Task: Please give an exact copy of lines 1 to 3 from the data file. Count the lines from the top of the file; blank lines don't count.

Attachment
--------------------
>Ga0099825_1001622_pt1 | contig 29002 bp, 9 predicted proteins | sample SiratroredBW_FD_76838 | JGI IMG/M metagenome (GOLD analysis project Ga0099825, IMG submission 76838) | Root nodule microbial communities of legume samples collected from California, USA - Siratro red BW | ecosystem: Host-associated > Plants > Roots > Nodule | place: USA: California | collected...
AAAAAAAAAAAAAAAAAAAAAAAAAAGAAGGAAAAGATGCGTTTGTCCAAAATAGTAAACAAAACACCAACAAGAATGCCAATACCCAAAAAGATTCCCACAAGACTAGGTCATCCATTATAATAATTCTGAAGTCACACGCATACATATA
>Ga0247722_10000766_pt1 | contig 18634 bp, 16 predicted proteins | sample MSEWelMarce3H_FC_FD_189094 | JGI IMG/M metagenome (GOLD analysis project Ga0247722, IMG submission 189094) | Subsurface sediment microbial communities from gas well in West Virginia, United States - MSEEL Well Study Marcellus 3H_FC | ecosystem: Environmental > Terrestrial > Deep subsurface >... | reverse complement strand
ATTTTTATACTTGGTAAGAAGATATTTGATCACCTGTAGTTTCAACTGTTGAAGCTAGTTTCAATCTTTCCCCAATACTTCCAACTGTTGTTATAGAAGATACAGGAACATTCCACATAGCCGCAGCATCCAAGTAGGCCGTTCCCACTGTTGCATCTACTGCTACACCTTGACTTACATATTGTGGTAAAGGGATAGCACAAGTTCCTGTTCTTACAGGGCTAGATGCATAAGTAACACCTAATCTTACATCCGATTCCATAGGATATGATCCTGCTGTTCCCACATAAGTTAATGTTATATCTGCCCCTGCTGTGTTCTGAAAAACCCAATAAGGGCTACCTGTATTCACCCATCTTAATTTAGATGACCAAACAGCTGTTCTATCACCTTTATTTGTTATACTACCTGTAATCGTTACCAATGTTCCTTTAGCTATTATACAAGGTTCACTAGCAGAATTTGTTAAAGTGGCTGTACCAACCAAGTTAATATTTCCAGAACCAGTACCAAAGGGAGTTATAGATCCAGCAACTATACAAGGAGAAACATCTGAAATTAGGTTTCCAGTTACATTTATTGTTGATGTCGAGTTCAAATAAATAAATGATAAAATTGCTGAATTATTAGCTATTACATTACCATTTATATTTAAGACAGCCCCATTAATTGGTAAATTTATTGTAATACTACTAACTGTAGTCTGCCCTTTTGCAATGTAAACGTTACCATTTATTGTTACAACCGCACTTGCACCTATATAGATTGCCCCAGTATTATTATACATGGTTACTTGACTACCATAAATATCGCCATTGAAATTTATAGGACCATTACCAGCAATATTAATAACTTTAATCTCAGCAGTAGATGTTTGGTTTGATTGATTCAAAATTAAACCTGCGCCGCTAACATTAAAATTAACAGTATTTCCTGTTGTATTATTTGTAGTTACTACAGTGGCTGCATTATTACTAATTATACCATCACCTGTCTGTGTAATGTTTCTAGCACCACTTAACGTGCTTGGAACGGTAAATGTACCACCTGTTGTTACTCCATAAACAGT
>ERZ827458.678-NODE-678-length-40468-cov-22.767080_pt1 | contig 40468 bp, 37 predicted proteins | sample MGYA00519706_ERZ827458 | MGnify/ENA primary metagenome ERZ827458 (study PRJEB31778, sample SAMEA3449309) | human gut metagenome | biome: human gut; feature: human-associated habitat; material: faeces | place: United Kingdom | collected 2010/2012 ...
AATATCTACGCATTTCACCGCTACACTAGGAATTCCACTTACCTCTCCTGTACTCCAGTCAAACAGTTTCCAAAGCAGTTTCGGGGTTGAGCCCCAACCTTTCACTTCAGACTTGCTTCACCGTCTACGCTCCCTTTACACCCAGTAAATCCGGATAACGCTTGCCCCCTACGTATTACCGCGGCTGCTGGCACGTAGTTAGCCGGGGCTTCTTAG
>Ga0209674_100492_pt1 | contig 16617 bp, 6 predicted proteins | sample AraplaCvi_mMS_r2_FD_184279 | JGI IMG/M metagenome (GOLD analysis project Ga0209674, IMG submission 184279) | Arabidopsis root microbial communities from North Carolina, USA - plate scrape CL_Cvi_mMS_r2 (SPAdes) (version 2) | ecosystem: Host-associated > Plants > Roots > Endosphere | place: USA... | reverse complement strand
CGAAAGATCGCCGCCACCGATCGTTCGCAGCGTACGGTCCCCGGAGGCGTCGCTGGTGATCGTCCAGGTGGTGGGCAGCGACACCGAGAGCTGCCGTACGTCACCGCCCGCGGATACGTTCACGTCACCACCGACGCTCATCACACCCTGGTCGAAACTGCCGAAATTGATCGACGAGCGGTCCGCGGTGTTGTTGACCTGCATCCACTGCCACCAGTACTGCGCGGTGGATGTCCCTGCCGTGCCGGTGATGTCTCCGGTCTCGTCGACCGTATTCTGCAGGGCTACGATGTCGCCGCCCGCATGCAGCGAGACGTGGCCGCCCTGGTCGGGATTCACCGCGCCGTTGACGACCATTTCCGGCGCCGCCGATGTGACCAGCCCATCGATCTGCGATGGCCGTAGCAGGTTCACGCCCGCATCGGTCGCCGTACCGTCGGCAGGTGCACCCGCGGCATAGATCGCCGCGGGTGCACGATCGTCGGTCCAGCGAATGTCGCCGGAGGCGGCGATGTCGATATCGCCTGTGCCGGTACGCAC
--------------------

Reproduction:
>Ga0099825_1001622_pt1 | contig 29002 bp, 9 predicted proteins | sample SiratroredBW_FD_76838 | JGI IMG/M metagenome (GOLD analysis project Ga0099825, IMG submission 76838) | Root nodule microbial communities of legume samples collected from California, USA - Siratro red BW | ecosystem: Host-associated > Plants > Roots > Nodule | place: USA: California | collected...
AAAAAAAAAAAAAAAAAAAAAAAAAAGAAGGAAAAGATGCGTTTGTCCAAAATAGTAAACAAAACACCAACAAGAATGCCAATACCCAAAAAGATTCCCACAAGACTAGGTCATCCATTATAATAATTCTGAAGTCACACGCATACATATA
>Ga0247722_10000766_pt1 | contig 18634 bp, 16 predicted proteins | sample MSEWelMarce3H_FC_FD_189094 | JGI IMG/M metagenome (GOLD analysis project Ga0247722, IMG submission 189094) | Subsurface sediment microbial communities from gas well in West Virginia, United States - MSEEL Well Study Marcellus 3H_FC | ecosystem: Environmental > Terrestrial > Deep subsurface >... | reverse complement strand